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Use of Macroinvertebrates in Stream Biomonitoring

 

What is stream biomonitoring?

    Stream biomonitoring is the study of what biological organisms are present in a stream.  Based on what organisms are present, you can get an idea of what the stream water quality is like.

What are macroinvertebrates?

    Macroinvertebrates are organisms which are large enough to be seen with the naked eye, yet are generally small.  They lack a backbone and inhabit all types of water habitats.  Most aquatic macroinvertebrates are insects, but others include worms, crayfish, snails, and freshwater clams.

How do macroinvertebrates indicate stream quality?

    1) They are affected by the conditions of the stream, including pollution.

    2) They are fairly sedentary, and therefore cannot escape pollution events.

    3) Specific species are more or less tolerant of pollution.  Presence or absence of  certain species indicates good or poor water quality.

    4) They are fairly simple to sample and identify.

What are the drawbacks to using macroinvertebrates to indicate stream quality?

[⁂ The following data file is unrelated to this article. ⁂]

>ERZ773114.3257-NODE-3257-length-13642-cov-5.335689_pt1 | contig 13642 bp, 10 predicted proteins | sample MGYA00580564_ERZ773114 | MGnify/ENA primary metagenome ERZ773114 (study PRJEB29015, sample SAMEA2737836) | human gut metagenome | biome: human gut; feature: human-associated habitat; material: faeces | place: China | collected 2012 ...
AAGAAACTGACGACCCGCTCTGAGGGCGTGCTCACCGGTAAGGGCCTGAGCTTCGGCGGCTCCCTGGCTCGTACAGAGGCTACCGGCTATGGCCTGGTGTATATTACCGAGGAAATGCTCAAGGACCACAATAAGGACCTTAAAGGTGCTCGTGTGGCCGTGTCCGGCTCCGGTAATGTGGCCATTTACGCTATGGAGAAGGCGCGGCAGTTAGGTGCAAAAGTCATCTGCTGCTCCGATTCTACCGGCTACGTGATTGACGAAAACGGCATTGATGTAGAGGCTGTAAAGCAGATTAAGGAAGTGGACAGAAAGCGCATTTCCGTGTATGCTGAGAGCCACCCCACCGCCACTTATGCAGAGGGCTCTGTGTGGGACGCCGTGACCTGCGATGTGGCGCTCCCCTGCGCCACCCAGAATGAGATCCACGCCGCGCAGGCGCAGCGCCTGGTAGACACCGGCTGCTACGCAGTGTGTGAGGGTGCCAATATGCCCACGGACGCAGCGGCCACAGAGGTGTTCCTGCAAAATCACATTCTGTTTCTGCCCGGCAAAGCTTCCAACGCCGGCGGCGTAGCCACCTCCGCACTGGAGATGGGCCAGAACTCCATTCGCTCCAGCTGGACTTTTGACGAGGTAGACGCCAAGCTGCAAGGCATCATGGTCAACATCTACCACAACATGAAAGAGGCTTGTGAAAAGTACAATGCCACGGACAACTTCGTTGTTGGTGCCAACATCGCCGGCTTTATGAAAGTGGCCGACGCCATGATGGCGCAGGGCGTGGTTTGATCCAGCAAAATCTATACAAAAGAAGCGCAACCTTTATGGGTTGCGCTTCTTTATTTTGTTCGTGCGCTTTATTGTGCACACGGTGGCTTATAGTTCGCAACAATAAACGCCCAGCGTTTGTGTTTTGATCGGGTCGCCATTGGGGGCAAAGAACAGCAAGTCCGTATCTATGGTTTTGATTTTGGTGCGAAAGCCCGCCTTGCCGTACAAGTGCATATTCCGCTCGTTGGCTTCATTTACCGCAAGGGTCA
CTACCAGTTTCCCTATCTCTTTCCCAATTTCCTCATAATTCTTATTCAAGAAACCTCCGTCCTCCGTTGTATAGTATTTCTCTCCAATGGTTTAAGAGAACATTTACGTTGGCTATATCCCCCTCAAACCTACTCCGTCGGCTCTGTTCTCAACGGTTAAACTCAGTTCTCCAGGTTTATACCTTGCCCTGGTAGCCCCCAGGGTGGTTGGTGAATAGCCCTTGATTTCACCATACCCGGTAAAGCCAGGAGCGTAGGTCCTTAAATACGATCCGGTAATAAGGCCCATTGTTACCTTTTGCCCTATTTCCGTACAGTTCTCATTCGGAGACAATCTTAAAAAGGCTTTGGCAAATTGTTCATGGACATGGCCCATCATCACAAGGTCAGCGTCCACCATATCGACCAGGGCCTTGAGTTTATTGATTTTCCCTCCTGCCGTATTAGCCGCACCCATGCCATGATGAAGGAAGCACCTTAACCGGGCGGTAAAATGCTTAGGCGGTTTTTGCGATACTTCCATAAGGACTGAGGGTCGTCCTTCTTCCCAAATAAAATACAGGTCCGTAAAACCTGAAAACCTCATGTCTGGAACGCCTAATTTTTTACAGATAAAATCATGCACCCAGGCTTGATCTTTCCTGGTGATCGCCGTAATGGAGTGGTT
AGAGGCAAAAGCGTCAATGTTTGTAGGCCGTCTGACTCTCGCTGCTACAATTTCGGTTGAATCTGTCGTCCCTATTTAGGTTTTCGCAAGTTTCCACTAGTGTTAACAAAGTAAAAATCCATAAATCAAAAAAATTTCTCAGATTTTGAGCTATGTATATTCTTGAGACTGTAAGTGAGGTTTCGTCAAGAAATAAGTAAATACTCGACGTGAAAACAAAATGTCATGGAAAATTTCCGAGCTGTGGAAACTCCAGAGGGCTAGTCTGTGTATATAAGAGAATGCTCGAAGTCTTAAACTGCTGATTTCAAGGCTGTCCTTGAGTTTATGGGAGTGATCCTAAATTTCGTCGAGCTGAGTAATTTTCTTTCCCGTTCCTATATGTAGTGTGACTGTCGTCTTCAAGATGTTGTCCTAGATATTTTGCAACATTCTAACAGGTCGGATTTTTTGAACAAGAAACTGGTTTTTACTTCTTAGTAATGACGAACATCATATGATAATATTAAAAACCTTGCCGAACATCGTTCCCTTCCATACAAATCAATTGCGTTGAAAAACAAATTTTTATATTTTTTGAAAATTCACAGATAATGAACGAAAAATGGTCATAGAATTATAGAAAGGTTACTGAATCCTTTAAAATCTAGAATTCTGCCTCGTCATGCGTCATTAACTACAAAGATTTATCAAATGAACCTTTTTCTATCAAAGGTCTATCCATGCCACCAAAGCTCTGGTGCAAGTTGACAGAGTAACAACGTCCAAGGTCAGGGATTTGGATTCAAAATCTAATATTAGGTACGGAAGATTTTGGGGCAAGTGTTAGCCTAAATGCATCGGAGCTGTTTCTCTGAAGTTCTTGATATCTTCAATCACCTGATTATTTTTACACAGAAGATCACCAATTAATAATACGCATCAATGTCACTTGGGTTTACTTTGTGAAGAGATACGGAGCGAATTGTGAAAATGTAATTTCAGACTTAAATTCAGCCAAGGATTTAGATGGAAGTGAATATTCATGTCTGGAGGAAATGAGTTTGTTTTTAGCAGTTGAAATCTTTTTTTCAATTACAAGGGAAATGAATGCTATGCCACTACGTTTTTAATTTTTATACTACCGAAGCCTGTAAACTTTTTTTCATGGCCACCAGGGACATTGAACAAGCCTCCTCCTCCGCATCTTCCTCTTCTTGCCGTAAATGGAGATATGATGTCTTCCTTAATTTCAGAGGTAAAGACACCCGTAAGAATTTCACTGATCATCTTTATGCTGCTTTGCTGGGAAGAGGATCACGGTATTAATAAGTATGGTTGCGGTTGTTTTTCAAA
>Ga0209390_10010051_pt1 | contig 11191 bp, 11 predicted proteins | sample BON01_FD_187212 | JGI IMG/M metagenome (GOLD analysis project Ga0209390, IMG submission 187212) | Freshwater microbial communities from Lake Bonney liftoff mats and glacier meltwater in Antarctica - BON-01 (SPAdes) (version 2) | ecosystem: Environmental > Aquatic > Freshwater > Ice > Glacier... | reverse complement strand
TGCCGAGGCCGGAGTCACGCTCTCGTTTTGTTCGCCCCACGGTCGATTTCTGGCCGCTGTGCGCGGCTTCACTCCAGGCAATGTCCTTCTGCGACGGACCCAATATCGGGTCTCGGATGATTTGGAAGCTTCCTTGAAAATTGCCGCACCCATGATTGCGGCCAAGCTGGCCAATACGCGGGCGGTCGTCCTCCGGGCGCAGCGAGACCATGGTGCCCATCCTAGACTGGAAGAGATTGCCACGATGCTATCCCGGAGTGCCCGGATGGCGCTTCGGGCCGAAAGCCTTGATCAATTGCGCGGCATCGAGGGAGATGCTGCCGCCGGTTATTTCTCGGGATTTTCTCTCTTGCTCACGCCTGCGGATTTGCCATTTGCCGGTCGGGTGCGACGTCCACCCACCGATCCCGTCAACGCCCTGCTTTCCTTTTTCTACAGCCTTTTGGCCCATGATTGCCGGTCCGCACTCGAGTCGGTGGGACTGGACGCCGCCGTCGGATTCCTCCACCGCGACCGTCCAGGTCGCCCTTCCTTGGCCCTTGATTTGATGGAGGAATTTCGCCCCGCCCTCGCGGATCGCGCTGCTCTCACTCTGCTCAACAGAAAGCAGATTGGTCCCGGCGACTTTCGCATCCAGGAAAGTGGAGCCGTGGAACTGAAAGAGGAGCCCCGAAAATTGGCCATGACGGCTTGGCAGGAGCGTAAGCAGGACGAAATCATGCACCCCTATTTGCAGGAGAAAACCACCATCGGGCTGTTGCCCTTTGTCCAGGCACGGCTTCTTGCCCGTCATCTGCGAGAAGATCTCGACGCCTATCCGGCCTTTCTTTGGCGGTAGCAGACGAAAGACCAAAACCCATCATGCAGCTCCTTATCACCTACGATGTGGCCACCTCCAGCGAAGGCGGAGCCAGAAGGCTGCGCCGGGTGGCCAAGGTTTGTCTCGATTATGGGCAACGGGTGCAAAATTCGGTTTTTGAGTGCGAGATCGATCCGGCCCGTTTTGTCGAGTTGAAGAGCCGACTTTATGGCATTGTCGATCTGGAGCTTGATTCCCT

1) They do not respond to all types of pollutants.

    2) Their presence or absence may be due to other factors than pollution (water current, substrate of stream, drought conditions).

    3) Their abundance and distribution may vary seasonally.

    4) They may disperse into and out of areas where they normally do or do not occur.

Do the benefits of using macroinvertebrates for monitoring stream quality outweigh the drawbacks?

    Yes.  Keeping in mind the limitations listed in the drawback section, a properly designed stream biomonitoring survey will give you a very good idea of the water quality of a stream.

Are there different types of stream biomonitoring?

    There are 2 major types.  (1) Surveys before and after a known pollution event.  (2) Sampling at regular intervals throughout a specific time period.

Are there different sampling designs?

    There are many different sampling designs, but they fall into 2 main categories:

 (1) qualitative- a general assessment of organisms present. 

(2) quantitative- an actual numerical count of different organisms present in order that statistics can be used more accurately.

The Ackerly Creek Subwatershed biomonitoring was done at regular intervals over two years, and was a quantitative study.  Click on the Ackerly Creek Subwatershed link to learn more about our particular study.